Edward I. Fighting with Wales and Scotland
Edward, who was called Longshanks because of the slenderness of his legs, was peacefully accepted by the English nation. Edward I was the first English King who paid more attention to Wales and Scotland than to his possessions in France. He saw his first object in the unification of Scotland and Wales under one Sovereign England.
At that time the Prince of Wales was Llewellyn. He led a rebellion against the English King, which ended with English victory and a treaty of Peace in 1265. The treaty canned the Welsh for a while, but then the rebellion flamed with a new force. In severe battles Prince Llewellyn was killed and proud Welsh people were subdued. To show the importance of Wales for England an heir of the English throne bears the title "Prince of Wales" (also see "Cultural Focus").
Edward I improved the Welsh laws and established order in the country. The direct control of England led to different changes in local government. Thus by the end of the 13th century, Wales was fully subdued by England.
Edward also did numerous attempts to conquer Scotland. At that time Scotland was racially and geographically divided into Highlands and Lowlands. Highlands were inhabited by Gaelic speaking Celtic tribes while Lowlands were predominantly Saxon and feudal. England and Scotland were closely connected — by the middle of the 13th century, most of the Scottish magnates held lands in England.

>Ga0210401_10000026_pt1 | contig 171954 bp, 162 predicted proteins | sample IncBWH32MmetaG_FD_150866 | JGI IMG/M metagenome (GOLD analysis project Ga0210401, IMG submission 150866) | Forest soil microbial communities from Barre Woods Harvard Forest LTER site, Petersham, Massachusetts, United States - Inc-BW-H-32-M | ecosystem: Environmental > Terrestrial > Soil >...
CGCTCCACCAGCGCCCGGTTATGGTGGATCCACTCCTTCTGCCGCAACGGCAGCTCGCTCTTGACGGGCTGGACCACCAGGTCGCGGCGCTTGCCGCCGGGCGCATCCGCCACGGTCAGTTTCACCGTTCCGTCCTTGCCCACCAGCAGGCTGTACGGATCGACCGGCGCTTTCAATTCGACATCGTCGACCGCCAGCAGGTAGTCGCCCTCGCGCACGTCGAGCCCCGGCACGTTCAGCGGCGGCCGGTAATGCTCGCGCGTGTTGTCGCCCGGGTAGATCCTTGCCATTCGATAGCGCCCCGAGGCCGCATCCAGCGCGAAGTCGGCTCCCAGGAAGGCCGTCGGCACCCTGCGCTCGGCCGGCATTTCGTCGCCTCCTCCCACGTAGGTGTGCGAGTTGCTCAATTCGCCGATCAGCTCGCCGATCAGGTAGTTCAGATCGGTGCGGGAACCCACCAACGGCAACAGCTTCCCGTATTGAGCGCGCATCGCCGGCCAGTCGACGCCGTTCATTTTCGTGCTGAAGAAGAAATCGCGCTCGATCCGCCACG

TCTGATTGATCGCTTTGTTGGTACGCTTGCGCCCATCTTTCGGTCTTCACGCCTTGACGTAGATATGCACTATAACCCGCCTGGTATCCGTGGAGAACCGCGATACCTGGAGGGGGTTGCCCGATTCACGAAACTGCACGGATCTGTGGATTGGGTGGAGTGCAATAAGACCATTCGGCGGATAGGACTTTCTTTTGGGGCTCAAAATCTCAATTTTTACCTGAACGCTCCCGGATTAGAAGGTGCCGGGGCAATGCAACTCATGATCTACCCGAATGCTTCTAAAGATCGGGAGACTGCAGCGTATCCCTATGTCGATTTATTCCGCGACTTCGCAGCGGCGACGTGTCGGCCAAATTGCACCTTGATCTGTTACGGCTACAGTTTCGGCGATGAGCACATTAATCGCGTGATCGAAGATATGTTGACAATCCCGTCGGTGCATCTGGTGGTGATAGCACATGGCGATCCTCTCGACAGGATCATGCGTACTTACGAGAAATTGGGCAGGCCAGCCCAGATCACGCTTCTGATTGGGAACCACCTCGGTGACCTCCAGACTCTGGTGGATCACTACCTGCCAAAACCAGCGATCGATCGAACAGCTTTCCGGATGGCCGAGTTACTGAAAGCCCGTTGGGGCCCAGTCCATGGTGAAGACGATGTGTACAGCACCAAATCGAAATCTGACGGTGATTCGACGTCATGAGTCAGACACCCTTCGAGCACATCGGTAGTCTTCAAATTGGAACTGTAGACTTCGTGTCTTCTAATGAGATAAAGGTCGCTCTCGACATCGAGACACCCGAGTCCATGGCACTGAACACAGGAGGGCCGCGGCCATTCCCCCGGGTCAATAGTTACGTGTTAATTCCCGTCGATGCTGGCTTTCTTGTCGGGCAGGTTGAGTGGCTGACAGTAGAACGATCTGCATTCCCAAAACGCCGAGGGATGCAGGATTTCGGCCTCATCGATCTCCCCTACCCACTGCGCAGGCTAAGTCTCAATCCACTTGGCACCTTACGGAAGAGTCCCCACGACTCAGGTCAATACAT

In 1286, after the death of Alexander III, the King of Scotland many rival claimants to the Scottish throne appeared. The main claimants were Robert the Bruce and John Baliol. Though Edward I supported Baliol, he soon rebelled. The Scots formed an alliance with France and invaded northern England. Edward I in turn invaded Scotland for several times.
When Edward finally left Scotland, he took the legendary Stone of Scone (destiny) on which the Scottish kings had always been crowned. The Stone was put under a Coronation Chair of the English kings and queens. Till today it remains a symbol of England's desire to rule Scotland.
Soon after the events Robert Bruce was declared the King of Scotland and crowned in 1306. The Scots again started uprising. In bloody battles the Scots retook most of their lands seized by the English.
These battles were the last for King Edward. He died in the course of the war, after which Scotland remained unconquered. King Edward II, who came to power after his father, also made an attempt to attack Robert the Bruce in Scotland. In the battle of Bannockburn in 1314 the English suffered a serious defeat. As a result of this defeat Scotland maintained its independence for the next three centuries.
Cultural Focus: Prince of Wales
In the 13th century, when the Prince of Wales was Llewellyn, the Welsh people were fighting for their independence from the English Crown. The first rebellion against the English King ended with English victory and a treaty of Peace in 1265. After the treaty the Welsh calmed for a while, but then rose with a new force.
The proud and hospitable people of Wales believed in the legendary prophet Merlin who had long before predicted that when English money became round, a Prince of Wales would be crowned in London. King Edward at that time introduced round coins, which became one of the reasons of Welsh rebellion in 1282. After a series of severe battles Prince Llewellyn was killed and Wales was subdued.
The Welsh people wanted a new king, who "would be a man born in Wales and not speaking English". Just at that time the Queen gave birth to a young Prince in the Castle of Carnarvon. The King showed the boy in his cradle to Welsh people and called him the Prince of Wales saying that he was born in Wales and did not speak English, everything being true. Young Prince Edward was the second child of King Edward, but as the first child quickly died, he soon became the heir. Since that time an heir of the English throne always bears the title of the Prince of Wales.